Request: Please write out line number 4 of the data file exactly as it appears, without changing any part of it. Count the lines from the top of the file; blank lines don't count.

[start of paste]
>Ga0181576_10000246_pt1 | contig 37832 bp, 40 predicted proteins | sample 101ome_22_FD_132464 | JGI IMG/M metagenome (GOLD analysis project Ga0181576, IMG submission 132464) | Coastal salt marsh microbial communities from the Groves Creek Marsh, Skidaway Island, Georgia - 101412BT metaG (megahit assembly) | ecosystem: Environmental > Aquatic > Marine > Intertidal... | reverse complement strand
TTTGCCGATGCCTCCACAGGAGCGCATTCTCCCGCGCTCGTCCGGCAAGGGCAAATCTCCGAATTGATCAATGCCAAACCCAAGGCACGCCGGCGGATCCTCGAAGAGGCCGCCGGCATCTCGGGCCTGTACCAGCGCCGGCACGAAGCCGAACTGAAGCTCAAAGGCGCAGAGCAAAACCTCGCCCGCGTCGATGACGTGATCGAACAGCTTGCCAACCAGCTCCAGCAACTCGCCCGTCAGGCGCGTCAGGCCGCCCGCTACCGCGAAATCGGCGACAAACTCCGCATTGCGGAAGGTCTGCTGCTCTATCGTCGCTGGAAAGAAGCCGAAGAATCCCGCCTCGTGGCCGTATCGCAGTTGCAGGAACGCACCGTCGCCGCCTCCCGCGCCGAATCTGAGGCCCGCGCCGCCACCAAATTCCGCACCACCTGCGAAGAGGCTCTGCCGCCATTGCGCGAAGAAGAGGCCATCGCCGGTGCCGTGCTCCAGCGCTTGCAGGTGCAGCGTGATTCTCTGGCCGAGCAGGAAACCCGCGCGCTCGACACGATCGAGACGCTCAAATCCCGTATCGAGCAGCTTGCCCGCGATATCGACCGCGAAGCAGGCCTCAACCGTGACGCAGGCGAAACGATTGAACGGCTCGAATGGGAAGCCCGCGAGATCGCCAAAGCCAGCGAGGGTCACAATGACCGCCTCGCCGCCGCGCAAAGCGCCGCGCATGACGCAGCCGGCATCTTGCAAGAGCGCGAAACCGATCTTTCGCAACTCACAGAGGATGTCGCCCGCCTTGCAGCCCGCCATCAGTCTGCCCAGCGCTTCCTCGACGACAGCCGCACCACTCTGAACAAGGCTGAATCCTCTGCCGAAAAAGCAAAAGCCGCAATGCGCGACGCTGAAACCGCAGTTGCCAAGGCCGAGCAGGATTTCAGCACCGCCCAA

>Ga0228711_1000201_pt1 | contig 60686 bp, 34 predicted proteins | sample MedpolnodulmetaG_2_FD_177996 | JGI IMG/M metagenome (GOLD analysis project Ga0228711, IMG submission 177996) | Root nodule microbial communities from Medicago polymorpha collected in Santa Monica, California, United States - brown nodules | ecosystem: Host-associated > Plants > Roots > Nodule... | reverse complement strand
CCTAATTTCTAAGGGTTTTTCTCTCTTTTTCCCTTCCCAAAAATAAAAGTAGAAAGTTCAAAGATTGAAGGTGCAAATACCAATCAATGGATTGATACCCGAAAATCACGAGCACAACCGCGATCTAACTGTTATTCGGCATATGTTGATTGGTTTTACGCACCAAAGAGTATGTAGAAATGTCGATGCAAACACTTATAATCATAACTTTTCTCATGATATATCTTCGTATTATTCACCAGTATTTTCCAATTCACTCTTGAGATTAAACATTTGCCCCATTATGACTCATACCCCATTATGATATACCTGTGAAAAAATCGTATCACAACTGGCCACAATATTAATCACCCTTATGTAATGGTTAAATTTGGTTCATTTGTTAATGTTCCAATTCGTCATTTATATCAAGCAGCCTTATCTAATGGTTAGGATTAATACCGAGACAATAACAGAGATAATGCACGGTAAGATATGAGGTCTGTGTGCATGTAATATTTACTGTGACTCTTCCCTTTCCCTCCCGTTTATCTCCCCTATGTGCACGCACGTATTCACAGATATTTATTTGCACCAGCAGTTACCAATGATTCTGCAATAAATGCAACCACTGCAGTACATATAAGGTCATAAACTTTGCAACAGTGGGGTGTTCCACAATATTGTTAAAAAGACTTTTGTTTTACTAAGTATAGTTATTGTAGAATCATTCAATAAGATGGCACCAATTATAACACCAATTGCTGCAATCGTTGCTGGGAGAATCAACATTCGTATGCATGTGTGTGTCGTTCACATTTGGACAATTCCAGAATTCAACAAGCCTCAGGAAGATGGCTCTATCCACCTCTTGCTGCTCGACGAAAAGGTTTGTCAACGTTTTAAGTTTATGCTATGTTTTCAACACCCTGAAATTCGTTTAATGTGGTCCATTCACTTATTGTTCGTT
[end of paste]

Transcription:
CCTAATTTCTAAGGGTTTTTCTCTCTTTTTCCCTTCCCAAAAATAAAAGTAGAAAGTTCAAAGATTGAAGGTGCAAATACCAATCAATGGATTGATACCCGAAAATCACGAGCACAACCGCGATCTAACTGTTATTCGGCATATGTTGATTGGTTTTACGCACCAAAGAGTATGTAGAAATGTCGATGCAAACACTTATAATCATAACTTTTCTCATGATATATCTTCGTATTATTCACCAGTATTTTCCAATTCACTCTTGAGATTAAACATTTGCCCCATTATGACTCATACCCCATTATGATATACCTGTGAAAAAATCGTATCACAACTGGCCACAATATTAATCACCCTTATGTAATGGTTAAATTTGGTTCATTTGTTAATGTTCCAATTCGTCATTTATATCAAGCAGCCTTATCTAATGGTTAGGATTAATACCGAGACAATAACAGAGATAATGCACGGTAAGATATGAGGTCTGTGTGCATGTAATATTTACTGTGACTCTTCCCTTTCCCTCCCGTTTATCTCCCCTATGTGCACGCACGTATTCACAGATATTTATTTGCACCAGCAGTTACCAATGATTCTGCAATAAATGCAACCACTGCAGTACATATAAGGTCATAAACTTTGCAACAGTGGGGTGTTCCACAATATTGTTAAAAAGACTTTTGTTTTACTAAGTATAGTTATTGTAGAATCATTCAATAAGATGGCACCAATTATAACACCAATTGCTGCAATCGTTGCTGGGAGAATCAACATTCGTATGCATGTGTGTGTCGTTCACATTTGGACAATTCCAGAATTCAACAAGCCTCAGGAAGATGGCTCTATCCACCTCTTGCTGCTCGACGAAAAGGTTTGTCAACGTTTTAAGTTTATGCTATGTTTTCAACACCCTGAAATTCGTTTAATGTGGTCCATTCACTTATTGTTCGTT